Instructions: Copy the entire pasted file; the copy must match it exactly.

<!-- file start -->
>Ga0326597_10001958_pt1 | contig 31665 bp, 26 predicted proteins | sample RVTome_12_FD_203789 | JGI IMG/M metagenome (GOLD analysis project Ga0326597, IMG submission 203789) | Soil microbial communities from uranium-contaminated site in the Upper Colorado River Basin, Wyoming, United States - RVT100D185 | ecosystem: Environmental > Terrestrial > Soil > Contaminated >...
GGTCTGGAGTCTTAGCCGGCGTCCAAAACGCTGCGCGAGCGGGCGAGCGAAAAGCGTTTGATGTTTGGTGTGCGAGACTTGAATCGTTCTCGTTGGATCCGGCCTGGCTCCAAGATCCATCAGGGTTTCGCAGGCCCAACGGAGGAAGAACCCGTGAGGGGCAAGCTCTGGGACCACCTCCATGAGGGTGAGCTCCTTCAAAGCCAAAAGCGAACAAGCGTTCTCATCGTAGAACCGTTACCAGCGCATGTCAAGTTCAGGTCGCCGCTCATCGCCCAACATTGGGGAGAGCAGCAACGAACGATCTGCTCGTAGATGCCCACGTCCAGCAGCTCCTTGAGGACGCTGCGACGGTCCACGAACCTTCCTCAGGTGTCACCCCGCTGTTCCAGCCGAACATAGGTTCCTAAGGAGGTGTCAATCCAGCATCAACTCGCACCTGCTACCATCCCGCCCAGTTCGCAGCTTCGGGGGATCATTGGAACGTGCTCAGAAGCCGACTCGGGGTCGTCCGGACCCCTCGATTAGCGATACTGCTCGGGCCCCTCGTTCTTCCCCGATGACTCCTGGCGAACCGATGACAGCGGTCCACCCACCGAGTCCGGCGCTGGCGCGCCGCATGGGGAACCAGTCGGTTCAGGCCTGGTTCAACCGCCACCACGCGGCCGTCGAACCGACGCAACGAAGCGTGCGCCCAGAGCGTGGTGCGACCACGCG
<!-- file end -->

>Ga0326597_10001958_pt1 | contig 31665 bp, 26 predicted proteins | sample RVTome_12_FD_203789 | JGI IMG/M metagenome (GOLD analysis project Ga0326597, IMG submission 203789) | Soil microbial communities from uranium-contaminated site in the Upper Colorado River Basin, Wyoming, United States - RVT100D185 | ecosystem: Environmental > Terrestrial > Soil > Contaminated >...
GGTCTGGAGTCTTAGCCGGCGTCCAAAACGCTGCGCGAGCGGGCGAGCGAAAAGCGTTTGATGTTTGGTGTGCGAGACTTGAATCGTTCTCGTTGGATCCGGCCTGGCTCCAAGATCCATCAGGGTTTCGCAGGCCCAACGGAGGAAGAACCCGTGAGGGGCAAGCTCTGGGACCACCTCCATGAGGGTGAGCTCCTTCAAAGCCAAAAGCGAACAAGCGTTCTCATCGTAGAACCGTTACCAGCGCATGTCAAGTTCAGGTCGCCGCTCATCGCCCAACATTGGGGAGAGCAGCAACGAACGATCTGCTCGTAGATGCCCACGTCCAGCAGCTCCTTGAGGACGCTGCGACGGTCCACGAACCTTCCTCAGGTGTCACCCCGCTGTTCCAGCCGAACATAGGTTCCTAAGGAGGTGTCAATCCAGCATCAACTCGCACCTGCTACCATCCCGCCCAGTTCGCAGCTTCGGGGGATCATTGGAACGTGCTCAGAAGCCGACTCGGGGTCGTCCGGACCCCTCGATTAGCGATACTGCTCGGGCCCCTCGTTCTTCCCCGATGACTCCTGGCGAACCGATGACAGCGGTCCACCCACCGAGTCCGGCGCTGGCGCGCCGCATGGGGAACCAGTCGGTTCAGGCCTGGTTCAACCGCCACCACGCGGCCGTCGAACCGACGCAACGAAGCGTGCGCCCAGAGCGTGGTGCGACCACGCG